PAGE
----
The third, more fundamental problem is that our national budget process has become dysfunctional. Budgets are supposed to allocate resources. But the US budget system has broken down, so that government is being funded by a series of stop-gap funding bills called “continuing resolutions”, and short-term “emergency” supplemental appropriations to pay for even routine matters. We also lack a national accounting system that provides transparency on where money is spent. I believe that until our budget process is fixed, we will continue to lurch from one budget crisis to the next. The current “fiscal cliff” is simply the latest manifestation of the ongoing “fiscal paralysis” in Congress.
Q: What can and should the president be doing to encourage more cooperation?
Bilmes: The objectives of the administration are to “stabilize” the debt (in other words, to make sure that the national debt stops growing faster than the economy) to protect key programs like Social Security and Medicare and veterans benefits, to provide for national security and to promote a more equitable distribution of the tax burden.
To do these things, we need to grow the economy – it would be foolish and dangerous to simply cut spending without nurturing the seeds of recovery that we are seeing in the country. The public overwhelmingly supports the President’s position that wealthier Americans ought to pay higher taxes. So the President needs to keep the focus on the big picture of what he’s trying to do and stay out of the weeds. He should focus on showing the linkages between his budget proposals and economic growth and deficit reduction. For example: explaining that the reason we need to invest in infrastructure is because we can take advantage of today’s historically low interest rates to invest in areas that will create jobs, thereby boosting the tax base, growing revenues, and earning a good return for Uncle Sam.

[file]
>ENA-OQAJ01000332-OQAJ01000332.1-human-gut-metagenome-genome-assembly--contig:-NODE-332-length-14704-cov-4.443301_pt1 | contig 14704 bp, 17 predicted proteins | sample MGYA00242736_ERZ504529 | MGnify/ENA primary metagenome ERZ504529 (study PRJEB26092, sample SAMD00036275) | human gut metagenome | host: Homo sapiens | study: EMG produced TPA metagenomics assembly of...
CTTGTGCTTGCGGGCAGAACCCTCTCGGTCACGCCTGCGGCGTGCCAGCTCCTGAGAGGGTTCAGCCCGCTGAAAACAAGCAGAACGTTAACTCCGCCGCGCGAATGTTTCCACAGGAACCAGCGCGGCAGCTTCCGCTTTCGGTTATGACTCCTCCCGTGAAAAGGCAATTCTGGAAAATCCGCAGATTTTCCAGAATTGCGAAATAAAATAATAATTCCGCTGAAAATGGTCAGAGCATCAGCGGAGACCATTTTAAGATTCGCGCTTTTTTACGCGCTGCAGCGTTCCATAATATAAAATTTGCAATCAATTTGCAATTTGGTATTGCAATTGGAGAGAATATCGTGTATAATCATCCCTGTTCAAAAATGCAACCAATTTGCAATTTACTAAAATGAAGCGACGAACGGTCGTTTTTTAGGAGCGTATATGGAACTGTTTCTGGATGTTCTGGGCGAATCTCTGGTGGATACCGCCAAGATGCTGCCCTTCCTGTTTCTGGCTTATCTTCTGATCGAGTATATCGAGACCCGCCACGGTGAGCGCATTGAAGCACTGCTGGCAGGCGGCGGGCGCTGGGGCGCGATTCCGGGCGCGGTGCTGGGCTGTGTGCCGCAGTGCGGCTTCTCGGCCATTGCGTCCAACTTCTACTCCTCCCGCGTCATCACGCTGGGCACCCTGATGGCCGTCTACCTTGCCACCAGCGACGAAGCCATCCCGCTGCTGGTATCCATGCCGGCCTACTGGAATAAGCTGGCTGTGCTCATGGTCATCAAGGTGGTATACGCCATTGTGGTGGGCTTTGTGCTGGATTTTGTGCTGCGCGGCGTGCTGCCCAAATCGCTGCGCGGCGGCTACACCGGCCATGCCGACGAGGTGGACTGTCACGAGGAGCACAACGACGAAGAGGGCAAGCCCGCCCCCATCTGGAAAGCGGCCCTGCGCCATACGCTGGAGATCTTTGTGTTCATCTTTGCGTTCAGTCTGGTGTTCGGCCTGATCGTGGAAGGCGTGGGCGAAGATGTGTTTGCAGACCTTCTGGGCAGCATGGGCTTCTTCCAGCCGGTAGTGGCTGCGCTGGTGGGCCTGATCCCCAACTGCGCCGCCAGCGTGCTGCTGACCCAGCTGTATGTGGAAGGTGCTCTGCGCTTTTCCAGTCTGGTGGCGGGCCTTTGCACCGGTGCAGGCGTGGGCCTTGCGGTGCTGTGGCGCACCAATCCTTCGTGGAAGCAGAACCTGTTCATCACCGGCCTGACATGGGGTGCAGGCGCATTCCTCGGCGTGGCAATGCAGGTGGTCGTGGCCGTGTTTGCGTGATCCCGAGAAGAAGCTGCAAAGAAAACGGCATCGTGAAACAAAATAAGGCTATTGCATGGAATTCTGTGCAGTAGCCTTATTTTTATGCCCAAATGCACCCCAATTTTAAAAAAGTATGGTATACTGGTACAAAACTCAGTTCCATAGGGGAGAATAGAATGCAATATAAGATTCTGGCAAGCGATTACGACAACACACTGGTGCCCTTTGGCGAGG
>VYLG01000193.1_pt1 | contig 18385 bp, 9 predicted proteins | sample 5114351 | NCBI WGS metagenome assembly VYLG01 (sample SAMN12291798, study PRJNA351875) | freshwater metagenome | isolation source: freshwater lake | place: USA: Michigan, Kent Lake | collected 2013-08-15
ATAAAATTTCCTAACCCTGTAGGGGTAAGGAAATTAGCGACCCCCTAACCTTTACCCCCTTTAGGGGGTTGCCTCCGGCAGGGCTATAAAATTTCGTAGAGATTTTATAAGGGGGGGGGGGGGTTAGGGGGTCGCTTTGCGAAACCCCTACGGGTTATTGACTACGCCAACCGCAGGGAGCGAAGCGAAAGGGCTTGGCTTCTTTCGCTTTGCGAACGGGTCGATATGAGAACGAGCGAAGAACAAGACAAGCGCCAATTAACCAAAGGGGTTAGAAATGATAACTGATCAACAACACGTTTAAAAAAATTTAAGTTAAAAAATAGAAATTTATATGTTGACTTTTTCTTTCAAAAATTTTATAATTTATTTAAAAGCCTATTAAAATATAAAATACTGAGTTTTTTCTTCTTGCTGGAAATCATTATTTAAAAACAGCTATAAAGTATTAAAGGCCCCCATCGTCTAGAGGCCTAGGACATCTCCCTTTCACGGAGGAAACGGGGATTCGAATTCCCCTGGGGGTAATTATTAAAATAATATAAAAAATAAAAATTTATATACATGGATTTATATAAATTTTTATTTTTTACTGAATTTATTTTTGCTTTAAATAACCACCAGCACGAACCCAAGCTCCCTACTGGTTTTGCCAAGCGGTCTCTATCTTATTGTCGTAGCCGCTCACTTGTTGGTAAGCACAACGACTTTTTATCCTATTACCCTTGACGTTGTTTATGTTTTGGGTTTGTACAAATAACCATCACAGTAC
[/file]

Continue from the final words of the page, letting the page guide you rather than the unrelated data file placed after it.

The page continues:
Q: What happens if a budget deal isn’t reached by Jan. 1?
Bilmes: Nobody looking at the proposed “sequester” – across-the-board spending cuts, including a 10% in defense – wants it to happen this way. It is one of the most ridiculous ideas that has ever been floated. So I expect that Congress will not allow such massive spending cuts and tax increases to take effect – or if they do, it will be only for a very short while, during which it will cobble together some kind of temporary fix. But if there is no agreement, or hint of an agreement, the consequence would be an unpleasant jolt to the economy that would likely suppress economic activity.
Many economists believe it could even tip the country back into recession. A second issue is that many businesses are holding back on investing and making decisions because they don’t know what the tax environment will be next year. While things are up in the air, the markets may remain jittery and the investment climate will remain below what it could be. The risk is that if this is not resolved soon, it may delay business investment for a long period.
Linda J. Bilmes, Daniel Patrick Moynihan Senior Lecturer in Public Policy
"it is more accurate to call it a 'fiscal slope' because even if these were to take effect for a short period of time, Congress will almost certainly restore some or all of the tax cuts, and modify the spending cuts, even though it may take a few weeks before they reach an agreement," said Bilmes.